Hybrid hens should continue to lay eggs regularly until they are around three years old. As they come to the end of their laying lives the eggs may become larger with weaker shells. When they have laid their lifetime supply of eggs their combs and wattles will turn a pale pink and shrink back in size. These old ladies of the flock will continue to demand the respect of their juniors with a sharp peck if they are not allowed to feed when they wish. They will move more stiffly and face feathers will look paler. Hens do not grow grey and arthritic but that is what comes to mind when I watch my elderly hens as they move around the garden.

There are times in a laying hen’s life when she may take a short break from egg production. It is natural for a hen to moult periodically. This can appear quite dramatic with bald patches appearing and dropped feathers floating around the garden in large numbers. The hens can look worryingly ‘oven ready’ between dropping their old feathers and regrowing their sleek, new, personal duvet. The energy required to produce the replacement feathers can take all of a hens energy leaving none available to produce an egg.

Some types of chicken are also prone to broodiness. When this happens the hen will remain sitting in the nestbox with all the eggs she can find warming under her. She will turn them periodically and leave them only once a day to fill up on food and water, and to rid herself of one enormous, very smelly, broody poo. It takes around twenty-one days for a fertilized egg to develop a chick and hatch. A broody hen will sit on eggs for that length of time. As I do not wish to raise chicks I try to discourage broodiness by removing eggs regularly and lifting the hen out of the nestbox. She will always try to go straight back. If a determined broody is shut out of the nestbox then she will settle herself down as close as possible to where she thinks the eggs are. For the twenty-one days that she displays this behaviour she will lay no eggs.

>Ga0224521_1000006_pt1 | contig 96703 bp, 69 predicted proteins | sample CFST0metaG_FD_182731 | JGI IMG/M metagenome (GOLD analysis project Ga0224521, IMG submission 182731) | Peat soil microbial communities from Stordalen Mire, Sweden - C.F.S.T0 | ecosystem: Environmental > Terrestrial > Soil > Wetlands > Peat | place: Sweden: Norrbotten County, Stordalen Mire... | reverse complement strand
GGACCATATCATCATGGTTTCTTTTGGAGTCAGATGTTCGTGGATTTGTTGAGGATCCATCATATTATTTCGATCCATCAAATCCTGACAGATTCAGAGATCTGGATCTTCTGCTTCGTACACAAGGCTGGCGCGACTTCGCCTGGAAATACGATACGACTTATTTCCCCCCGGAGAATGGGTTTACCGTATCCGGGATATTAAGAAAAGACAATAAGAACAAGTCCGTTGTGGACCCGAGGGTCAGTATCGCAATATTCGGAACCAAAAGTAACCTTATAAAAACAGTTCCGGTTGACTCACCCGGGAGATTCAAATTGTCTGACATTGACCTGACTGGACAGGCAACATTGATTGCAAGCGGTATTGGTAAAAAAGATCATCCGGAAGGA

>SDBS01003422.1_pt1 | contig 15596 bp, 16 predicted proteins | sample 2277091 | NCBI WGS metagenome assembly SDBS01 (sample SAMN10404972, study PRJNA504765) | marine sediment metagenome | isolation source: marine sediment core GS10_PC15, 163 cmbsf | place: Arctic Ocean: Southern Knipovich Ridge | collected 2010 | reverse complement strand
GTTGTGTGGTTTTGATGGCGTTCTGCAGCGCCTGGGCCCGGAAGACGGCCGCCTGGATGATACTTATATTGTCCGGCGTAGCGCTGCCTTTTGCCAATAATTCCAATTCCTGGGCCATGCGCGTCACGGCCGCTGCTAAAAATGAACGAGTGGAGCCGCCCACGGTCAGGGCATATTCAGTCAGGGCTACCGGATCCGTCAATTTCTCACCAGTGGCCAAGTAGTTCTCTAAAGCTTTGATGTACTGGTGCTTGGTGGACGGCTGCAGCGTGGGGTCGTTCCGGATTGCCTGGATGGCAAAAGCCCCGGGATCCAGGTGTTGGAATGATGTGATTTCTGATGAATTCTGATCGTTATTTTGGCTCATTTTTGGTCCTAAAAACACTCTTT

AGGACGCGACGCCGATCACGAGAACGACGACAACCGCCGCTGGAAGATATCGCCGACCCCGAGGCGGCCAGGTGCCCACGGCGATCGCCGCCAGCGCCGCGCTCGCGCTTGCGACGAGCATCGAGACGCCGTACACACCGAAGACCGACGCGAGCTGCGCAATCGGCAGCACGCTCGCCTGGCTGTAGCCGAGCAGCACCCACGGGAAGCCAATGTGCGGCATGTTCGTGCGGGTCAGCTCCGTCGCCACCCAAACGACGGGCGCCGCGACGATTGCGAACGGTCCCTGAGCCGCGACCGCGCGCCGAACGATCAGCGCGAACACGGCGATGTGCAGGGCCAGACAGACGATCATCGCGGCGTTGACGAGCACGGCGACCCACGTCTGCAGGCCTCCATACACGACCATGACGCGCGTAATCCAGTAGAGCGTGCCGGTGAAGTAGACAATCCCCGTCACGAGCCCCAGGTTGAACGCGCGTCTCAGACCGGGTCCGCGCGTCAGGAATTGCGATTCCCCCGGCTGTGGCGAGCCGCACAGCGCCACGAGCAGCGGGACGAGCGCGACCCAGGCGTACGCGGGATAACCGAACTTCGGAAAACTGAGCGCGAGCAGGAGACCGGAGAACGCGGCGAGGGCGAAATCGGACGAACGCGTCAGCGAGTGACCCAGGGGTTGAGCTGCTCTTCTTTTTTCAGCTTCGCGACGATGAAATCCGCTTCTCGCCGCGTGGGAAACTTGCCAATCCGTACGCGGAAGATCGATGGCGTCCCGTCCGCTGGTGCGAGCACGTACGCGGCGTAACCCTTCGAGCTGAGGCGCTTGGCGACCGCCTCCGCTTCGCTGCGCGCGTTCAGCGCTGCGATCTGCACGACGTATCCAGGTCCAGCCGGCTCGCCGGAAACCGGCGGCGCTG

I am always looking at where I am going next in my hen keeping adventure. When my current birds reach the end of their lives I am considering replacing them all at once with one type of bird. I will stick with hybrids as they lay more eggs per year than pure breeds. Pure breeds are now aimed more at keepers who wish to show birds or who wish to watch pretty little things run around their garden. I find my birds quite pretty enough, and I want them to keep laying me lots of yummy eggs.

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3 comments on “Chickens in the garden, eggs in the kitchen: Part 3

  1. Beautifully described – a joy to read. I’d love to have a little flock of chickens one day!

  2. […] Chickens in the garden, eggs in the kitchen: Part 3 (neverimitate.wordpress.com) […]

  3. gillybirds says:

    Reblogged this on gillybirds and commented:
    the third part of her account of hen keeping